Part 2

In a recent post, we wondered whether Our Lady Isis might be one of the Wandering/Distant/Returning Goddesses of ancient Egypt. And while we don’t have myths of an angry Isian departure or a festival of drunkenness for Her, I still think there are enough traces left to connect Isis to this important Egyptian mythic theme.

Isis’ Philae temple, now on Agilika island

Let’s start at Philae, the location of Isis’ great Upper Egyptian temple, located near Egypt’s border with ancient Nubia. As you might recall, Philae was Tefnut’s first stop upon that Goddess’ return to Egypt following Her angry flight to Nubia. An inscription on Isis’ temple there says that when Tefnut arrived, there was a great flame around Her, but then She went up into the sky 10,000 cubits and immediately became peaceful.

Tefnut & Shu on a menat

Egyptologist Joachim Quack suggests an astronomical solution to the burning lioness’ aerial ascent: the heliacal rising of the star Sirius, which twinkles red close to the horizon, but as it rises higher takes on a calmer, blue-white color, and which—thousands of years ago— heralded the vital Egyptian Inundation. The temple at Philae, in ancient Egypt’s far south, would have been one of the first places observers could have witnessed the heliacal return of the star.

Sopdet by Yliade

The star’s behavior, apparently leaving the sky for a period of about 70 days each year while it is in a too-close conjunction with the greater light of the sun, works well with the myth. The Goddess disappears for a while, then returns to the rejoicing of the people, for as She returns, She brings with Her the floods that ensure the fertility of the land. What’s more, many of these festivals for the Returning Goddess seem to have taken place around the summer solstice. Depending on when and where you were or are, the summer solstice could coincide roughly with the rise of Sirius.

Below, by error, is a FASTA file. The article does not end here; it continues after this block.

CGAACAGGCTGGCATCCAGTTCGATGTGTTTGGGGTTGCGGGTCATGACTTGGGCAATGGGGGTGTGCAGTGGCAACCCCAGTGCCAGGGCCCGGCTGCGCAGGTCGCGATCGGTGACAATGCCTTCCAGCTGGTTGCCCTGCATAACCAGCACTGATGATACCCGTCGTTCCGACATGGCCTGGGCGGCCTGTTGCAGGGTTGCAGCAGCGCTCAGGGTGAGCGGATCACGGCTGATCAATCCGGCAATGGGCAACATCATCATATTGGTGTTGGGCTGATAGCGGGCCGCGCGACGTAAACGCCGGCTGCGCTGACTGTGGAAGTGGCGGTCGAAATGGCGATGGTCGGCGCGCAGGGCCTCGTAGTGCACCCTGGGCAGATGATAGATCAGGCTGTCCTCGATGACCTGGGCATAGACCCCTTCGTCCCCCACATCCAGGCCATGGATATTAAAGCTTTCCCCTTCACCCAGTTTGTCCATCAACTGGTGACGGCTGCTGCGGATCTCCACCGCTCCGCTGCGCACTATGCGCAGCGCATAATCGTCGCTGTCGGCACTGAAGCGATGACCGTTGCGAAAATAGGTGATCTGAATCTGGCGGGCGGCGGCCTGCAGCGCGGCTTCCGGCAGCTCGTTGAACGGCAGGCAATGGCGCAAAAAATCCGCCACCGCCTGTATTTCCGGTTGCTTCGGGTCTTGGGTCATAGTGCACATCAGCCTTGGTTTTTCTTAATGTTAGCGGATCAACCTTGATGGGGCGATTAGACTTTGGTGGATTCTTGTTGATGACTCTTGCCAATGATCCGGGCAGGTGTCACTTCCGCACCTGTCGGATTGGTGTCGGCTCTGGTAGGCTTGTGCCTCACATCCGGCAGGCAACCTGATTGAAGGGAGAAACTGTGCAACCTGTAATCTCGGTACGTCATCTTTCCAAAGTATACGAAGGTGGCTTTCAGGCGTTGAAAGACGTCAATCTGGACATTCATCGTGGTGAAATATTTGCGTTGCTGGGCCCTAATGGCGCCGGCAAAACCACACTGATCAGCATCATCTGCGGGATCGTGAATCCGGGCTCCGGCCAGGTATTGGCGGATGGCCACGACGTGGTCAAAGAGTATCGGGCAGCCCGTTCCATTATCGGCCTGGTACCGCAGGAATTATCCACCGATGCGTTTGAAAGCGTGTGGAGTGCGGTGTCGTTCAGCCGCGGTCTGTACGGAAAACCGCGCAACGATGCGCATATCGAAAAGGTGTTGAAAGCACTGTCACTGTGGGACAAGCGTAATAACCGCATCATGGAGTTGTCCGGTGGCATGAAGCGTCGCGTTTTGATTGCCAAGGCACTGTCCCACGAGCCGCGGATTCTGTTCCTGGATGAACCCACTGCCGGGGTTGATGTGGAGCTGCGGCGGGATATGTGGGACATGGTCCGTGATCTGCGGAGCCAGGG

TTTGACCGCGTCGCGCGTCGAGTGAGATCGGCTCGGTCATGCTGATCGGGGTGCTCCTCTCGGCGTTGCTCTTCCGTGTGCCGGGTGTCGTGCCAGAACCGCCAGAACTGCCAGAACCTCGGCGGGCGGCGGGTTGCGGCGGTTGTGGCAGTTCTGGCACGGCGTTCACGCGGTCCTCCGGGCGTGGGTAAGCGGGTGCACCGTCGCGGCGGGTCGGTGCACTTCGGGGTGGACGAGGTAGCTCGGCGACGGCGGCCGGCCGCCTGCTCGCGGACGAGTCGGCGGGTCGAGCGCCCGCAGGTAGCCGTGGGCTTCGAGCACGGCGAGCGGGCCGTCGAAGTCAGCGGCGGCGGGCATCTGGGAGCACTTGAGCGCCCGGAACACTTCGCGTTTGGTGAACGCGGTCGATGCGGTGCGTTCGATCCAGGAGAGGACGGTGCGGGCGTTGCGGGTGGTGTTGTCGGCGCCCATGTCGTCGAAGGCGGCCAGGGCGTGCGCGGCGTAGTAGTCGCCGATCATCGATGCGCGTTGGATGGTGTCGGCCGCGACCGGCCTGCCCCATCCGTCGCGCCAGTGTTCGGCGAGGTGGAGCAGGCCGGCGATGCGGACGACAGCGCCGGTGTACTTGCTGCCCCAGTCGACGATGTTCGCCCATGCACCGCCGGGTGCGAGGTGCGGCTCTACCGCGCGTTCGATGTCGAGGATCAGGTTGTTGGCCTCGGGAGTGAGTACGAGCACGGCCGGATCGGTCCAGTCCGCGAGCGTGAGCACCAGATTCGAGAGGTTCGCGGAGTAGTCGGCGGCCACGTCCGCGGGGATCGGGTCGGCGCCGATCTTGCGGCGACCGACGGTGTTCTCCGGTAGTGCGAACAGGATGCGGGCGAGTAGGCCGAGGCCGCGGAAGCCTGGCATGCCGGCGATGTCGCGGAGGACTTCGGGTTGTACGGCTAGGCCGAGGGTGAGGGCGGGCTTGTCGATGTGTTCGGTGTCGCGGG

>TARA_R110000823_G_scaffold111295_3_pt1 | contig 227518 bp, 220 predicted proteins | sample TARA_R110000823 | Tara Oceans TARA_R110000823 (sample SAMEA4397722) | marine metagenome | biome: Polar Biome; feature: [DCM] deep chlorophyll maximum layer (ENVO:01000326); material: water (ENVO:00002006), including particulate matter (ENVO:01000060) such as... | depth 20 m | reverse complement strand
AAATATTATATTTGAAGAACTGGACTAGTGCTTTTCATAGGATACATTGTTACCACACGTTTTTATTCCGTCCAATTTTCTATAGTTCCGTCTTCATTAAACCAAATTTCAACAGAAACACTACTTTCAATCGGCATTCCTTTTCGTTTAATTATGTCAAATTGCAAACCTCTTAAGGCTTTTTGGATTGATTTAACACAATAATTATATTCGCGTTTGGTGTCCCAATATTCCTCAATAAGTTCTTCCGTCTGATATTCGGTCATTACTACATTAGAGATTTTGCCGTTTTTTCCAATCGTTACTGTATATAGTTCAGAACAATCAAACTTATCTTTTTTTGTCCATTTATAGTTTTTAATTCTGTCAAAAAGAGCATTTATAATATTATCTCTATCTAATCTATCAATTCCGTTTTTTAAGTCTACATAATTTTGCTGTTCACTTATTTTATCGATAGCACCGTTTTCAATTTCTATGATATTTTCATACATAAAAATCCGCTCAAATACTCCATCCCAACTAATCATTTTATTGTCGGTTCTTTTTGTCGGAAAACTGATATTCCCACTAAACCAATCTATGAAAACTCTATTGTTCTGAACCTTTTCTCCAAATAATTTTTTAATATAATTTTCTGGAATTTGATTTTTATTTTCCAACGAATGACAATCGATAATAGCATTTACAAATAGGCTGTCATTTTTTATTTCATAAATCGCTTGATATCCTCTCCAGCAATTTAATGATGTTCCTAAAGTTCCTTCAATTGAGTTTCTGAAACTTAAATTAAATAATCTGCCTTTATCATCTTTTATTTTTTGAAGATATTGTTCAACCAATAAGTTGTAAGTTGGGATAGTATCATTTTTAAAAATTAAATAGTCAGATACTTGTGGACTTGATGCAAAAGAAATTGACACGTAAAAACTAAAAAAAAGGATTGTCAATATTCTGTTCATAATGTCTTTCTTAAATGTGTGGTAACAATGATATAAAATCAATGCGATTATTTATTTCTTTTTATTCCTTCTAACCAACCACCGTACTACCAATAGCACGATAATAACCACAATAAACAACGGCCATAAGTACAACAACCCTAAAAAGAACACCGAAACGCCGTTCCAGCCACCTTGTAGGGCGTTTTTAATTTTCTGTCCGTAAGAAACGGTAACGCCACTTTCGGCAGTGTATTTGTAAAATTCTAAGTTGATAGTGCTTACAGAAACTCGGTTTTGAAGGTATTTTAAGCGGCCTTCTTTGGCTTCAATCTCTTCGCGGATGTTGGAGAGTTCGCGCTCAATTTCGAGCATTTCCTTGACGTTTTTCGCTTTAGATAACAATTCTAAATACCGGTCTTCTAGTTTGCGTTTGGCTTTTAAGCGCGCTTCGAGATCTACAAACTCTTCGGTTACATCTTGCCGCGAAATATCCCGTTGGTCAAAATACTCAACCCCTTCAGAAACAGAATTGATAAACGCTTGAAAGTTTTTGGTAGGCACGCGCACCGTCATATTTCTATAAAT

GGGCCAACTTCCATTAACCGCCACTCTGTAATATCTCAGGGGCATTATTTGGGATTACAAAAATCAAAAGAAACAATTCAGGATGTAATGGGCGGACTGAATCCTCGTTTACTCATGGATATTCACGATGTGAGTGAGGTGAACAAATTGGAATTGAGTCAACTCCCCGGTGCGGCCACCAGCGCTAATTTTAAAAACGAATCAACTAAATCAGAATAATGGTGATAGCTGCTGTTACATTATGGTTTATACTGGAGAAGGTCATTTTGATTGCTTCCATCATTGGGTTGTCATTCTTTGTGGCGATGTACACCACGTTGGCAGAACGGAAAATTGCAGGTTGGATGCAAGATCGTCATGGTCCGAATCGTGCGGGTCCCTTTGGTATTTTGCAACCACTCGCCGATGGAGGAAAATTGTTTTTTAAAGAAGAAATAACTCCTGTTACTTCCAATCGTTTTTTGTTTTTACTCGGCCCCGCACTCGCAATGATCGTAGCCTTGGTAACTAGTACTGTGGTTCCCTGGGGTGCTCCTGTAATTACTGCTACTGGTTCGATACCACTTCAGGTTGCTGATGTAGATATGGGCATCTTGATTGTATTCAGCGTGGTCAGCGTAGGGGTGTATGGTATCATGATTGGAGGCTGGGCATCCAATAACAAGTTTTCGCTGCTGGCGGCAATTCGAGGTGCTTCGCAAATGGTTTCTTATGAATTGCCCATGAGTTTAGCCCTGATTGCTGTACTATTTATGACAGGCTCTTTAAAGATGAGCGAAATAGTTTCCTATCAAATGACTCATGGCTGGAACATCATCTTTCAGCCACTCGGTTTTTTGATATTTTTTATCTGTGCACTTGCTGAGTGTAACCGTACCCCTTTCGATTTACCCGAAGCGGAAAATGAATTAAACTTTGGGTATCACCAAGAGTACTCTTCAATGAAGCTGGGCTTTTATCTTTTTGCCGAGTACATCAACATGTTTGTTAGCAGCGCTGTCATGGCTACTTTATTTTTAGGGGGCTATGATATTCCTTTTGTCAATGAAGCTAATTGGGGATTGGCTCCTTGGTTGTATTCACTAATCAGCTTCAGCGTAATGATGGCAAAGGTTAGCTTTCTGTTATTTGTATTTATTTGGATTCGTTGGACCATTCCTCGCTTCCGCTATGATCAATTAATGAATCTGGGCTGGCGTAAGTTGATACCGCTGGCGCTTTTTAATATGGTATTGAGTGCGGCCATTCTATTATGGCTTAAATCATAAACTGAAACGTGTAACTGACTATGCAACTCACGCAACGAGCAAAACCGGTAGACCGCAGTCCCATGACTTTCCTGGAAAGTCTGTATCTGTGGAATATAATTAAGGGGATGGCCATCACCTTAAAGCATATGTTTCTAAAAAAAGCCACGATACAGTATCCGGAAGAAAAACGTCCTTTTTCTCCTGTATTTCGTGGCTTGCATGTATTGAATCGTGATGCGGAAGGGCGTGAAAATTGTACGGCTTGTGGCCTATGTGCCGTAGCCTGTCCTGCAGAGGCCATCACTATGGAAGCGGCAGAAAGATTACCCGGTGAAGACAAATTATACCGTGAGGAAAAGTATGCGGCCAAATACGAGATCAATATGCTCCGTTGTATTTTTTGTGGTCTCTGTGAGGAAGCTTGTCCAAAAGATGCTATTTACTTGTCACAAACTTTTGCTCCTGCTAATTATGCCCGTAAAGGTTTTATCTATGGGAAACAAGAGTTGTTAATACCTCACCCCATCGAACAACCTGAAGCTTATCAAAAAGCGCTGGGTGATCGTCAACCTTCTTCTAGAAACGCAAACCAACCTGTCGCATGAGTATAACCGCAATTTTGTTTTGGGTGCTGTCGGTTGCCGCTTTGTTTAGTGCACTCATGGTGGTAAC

Iset-Sopdet following Sah-Osiris in Their celestial boats

So…here in Isis’ temple on the border of Nubia, we have Isis’ own grandmother Tefnut, identified with the star Sirius, which is itself personified as the Goddess Sopdet, a Goddess Who has been identified with Isis since at least the time of the Pyramid Texts. If we appreciate the Sirius solution as a possible origin for the myth of the Wandering Goddess, it’s a pretty easy, pretty clean Distant/Returning Isis connection.

Of course, if you’ve looked into Egyptian myth, you know that most of it doesn’t come in clear, narrative form. The only reason we have a narrative-ish version of the Isis and Osiris story is that the Greek priest Plutarch wrote it down like that.

As a source for the story of the Returning Goddess, we have the Demotic and Greek versions I mentioned last time, but mostly what we have are bits and pieces from temple walls, monuments, funerary texts, and texts like the Delta and Tebtunis mythological manuals. And while the overarching theme is the same (Goddess goes, bad; Goddess returns, good), the details are different enough that no one has tried to put together any such thing as a definitive version of the myth.

So, to track down our Wandering Isis, I’ll try to pull together some of the pieces of Her story that seem to relate to the main features of the myth/s as we know them.